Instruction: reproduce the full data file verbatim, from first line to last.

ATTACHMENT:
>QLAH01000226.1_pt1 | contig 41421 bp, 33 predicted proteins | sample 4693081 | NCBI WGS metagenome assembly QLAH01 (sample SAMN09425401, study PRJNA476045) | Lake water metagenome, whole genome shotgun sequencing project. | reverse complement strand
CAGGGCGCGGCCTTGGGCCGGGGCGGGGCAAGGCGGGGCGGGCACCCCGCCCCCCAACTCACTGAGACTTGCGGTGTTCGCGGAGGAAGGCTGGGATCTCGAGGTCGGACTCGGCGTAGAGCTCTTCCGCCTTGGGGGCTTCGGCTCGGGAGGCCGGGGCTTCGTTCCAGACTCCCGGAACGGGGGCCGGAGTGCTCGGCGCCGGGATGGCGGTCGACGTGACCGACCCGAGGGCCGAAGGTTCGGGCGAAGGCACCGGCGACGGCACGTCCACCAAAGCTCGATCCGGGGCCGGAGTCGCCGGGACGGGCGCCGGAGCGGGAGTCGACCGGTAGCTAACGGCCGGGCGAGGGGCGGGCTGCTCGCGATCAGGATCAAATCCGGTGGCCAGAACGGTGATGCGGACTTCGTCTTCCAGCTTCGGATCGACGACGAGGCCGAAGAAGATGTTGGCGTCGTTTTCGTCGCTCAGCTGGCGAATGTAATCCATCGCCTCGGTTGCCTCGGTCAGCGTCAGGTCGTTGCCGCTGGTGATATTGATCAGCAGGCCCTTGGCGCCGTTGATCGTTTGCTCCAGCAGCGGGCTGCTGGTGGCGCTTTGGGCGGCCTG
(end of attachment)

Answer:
>QLAH01000226.1_pt1 | contig 41421 bp, 33 predicted proteins | sample 4693081 | NCBI WGS metagenome assembly QLAH01 (sample SAMN09425401, study PRJNA476045) | Lake water metagenome, whole genome shotgun sequencing project. | reverse complement strand
CAGGGCGCGGCCTTGGGCCGGGGCGGGGCAAGGCGGGGCGGGCACCCCGCCCCCCAACTCACTGAGACTTGCGGTGTTCGCGGAGGAAGGCTGGGATCTCGAGGTCGGACTCGGCGTAGAGCTCTTCCGCCTTGGGGGCTTCGGCTCGGGAGGCCGGGGCTTCGTTCCAGACTCCCGGAACGGGGGCCGGAGTGCTCGGCGCCGGGATGGCGGTCGACGTGACCGACCCGAGGGCCGAAGGTTCGGGCGAAGGCACCGGCGACGGCACGTCCACCAAAGCTCGATCCGGGGCCGGAGTCGCCGGGACGGGCGCCGGAGCGGGAGTCGACCGGTAGCTAACGGCCGGGCGAGGGGCGGGCTGCTCGCGATCAGGATCAAATCCGGTGGCCAGAACGGTGATGCGGACTTCGTCTTCCAGCTTCGGATCGACGACGAGGCCGAAGAAGATGTTGGCGTCGTTTTCGTCGCTCAGCTGGCGAATGTAATCCATCGCCTCGGTTGCCTCGGTCAGCGTCAGGTCGTTGCCGCTGGTGATATTGATCAGCAGGCCCTTGGCGCCGTTGATCGTTTGCTCCAGCAGCGGGCTGCTGGTGGCGCTTTGGGCGGCCTG